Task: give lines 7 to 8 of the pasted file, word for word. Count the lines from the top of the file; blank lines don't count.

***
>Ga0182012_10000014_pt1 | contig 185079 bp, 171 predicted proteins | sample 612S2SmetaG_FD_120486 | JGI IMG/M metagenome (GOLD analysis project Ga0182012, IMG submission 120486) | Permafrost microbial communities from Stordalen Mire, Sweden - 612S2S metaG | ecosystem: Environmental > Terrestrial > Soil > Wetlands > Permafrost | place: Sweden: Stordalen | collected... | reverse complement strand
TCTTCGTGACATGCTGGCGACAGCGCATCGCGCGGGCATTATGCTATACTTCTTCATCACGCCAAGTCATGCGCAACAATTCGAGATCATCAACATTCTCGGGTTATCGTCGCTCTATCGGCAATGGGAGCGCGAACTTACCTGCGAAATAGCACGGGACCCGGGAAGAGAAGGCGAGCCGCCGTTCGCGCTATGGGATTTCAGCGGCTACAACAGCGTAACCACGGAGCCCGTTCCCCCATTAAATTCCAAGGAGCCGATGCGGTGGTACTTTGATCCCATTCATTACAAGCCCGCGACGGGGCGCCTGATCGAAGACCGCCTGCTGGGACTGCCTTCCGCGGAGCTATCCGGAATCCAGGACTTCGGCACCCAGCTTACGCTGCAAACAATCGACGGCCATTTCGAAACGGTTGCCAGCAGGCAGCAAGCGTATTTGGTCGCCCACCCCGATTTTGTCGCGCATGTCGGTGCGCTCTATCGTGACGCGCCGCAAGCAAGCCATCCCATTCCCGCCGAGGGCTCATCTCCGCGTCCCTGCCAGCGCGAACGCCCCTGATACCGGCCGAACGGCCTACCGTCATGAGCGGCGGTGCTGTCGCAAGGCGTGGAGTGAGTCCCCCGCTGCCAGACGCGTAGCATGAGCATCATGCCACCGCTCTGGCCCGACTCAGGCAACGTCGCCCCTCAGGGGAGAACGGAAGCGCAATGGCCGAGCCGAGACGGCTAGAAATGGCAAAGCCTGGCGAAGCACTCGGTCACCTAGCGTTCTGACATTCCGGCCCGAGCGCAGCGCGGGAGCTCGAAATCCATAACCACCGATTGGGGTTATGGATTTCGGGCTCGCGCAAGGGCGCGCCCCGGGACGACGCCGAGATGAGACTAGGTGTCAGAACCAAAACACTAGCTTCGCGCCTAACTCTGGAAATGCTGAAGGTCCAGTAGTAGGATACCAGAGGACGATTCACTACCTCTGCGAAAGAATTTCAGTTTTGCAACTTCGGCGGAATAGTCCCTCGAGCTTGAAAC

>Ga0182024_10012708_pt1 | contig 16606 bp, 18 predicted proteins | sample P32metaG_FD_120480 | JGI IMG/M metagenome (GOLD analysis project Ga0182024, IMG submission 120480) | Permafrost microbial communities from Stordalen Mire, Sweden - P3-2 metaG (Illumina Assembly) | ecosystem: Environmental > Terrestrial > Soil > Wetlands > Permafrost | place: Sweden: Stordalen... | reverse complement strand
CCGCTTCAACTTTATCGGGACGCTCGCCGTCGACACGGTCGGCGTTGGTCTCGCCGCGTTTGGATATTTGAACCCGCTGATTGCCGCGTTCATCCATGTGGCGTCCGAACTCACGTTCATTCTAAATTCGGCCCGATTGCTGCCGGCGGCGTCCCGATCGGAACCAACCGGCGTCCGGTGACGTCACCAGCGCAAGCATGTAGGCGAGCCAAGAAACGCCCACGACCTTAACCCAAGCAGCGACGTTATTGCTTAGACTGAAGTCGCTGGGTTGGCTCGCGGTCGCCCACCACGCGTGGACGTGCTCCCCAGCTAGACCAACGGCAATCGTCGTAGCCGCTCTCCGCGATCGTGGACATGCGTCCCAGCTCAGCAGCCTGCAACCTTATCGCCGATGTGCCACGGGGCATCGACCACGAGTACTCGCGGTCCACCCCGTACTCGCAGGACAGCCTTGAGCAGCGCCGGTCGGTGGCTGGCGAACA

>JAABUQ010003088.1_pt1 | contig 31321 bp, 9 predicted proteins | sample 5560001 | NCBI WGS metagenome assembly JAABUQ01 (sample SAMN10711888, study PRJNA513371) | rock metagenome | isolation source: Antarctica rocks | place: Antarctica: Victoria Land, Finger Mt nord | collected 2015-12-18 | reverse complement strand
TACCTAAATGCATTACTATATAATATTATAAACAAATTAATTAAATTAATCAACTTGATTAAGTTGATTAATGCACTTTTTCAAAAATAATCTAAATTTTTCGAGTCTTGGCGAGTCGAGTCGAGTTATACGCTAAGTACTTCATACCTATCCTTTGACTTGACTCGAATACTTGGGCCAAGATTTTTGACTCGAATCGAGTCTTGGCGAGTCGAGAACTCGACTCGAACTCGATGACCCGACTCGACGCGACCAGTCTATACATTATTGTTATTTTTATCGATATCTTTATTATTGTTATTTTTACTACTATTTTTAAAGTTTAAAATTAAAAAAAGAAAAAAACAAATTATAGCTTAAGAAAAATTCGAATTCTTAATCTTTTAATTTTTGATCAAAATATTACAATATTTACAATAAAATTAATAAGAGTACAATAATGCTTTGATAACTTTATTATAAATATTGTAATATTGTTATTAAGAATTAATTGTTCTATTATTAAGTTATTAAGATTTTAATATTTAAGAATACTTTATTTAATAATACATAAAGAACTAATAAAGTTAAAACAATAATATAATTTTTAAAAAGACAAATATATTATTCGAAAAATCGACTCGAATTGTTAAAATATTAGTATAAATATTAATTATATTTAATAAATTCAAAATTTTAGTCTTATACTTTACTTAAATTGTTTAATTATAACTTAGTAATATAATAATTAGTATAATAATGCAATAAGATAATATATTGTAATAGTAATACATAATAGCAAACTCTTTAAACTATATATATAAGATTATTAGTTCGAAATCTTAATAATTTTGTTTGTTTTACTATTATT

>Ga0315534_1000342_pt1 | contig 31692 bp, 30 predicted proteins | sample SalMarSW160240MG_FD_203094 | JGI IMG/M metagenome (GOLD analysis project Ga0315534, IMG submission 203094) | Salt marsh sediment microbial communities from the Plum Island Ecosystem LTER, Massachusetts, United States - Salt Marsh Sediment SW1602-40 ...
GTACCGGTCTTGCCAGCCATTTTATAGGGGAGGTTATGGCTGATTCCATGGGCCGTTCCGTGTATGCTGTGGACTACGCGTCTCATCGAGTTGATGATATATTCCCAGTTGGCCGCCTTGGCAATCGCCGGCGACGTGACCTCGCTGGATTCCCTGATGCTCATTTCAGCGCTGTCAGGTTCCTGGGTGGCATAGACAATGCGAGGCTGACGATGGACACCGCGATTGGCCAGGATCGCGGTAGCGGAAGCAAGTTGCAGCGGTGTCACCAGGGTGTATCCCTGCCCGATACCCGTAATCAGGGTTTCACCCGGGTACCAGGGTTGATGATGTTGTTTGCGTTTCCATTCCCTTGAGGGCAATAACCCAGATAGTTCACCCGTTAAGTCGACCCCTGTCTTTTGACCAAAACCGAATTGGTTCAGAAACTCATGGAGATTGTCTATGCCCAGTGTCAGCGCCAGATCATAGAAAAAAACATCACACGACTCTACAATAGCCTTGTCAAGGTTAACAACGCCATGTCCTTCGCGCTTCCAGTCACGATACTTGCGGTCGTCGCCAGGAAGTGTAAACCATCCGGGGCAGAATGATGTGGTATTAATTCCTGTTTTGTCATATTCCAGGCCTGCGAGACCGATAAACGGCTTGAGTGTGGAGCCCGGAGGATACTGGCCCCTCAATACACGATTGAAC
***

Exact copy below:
>Ga0315534_1000342_pt1 | contig 31692 bp, 30 predicted proteins | sample SalMarSW160240MG_FD_203094 | JGI IMG/M metagenome (GOLD analysis project Ga0315534, IMG submission 203094) | Salt marsh sediment microbial communities from the Plum Island Ecosystem LTER, Massachusetts, United States - Salt Marsh Sediment SW1602-40 ...
GTACCGGTCTTGCCAGCCATTTTATAGGGGAGGTTATGGCTGATTCCATGGGCCGTTCCGTGTATGCTGTGGACTACGCGTCTCATCGAGTTGATGATATATTCCCAGTTGGCCGCCTTGGCAATCGCCGGCGACGTGACCTCGCTGGATTCCCTGATGCTCATTTCAGCGCTGTCAGGTTCCTGGGTGGCATAGACAATGCGAGGCTGACGATGGACACCGCGATTGGCCAGGATCGCGGTAGCGGAAGCAAGTTGCAGCGGTGTCACCAGGGTGTATCCCTGCCCGATACCCGTAATCAGGGTTTCACCCGGGTACCAGGGTTGATGATGTTGTTTGCGTTTCCATTCCCTTGAGGGCAATAACCCAGATAGTTCACCCGTTAAGTCGACCCCTGTCTTTTGACCAAAACCGAATTGGTTCAGAAACTCATGGAGATTGTCTATGCCCAGTGTCAGCGCCAGATCATAGAAAAAAACATCACACGACTCTACAATAGCCTTGTCAAGGTTAACAACGCCATGTCCTTCGCGCTTCCAGTCACGATACTTGCGGTCGTCGCCAGGAAGTGTAAACCATCCGGGGCAGAATGATGTGGTATTAATTCCTGTTTTGTCATATTCCAGGCCTGCGAGACCGATAAACGGCTTGAGTGTGGAGCCCGGAGGATACTGGCCCCTCAATACACGATTGAAC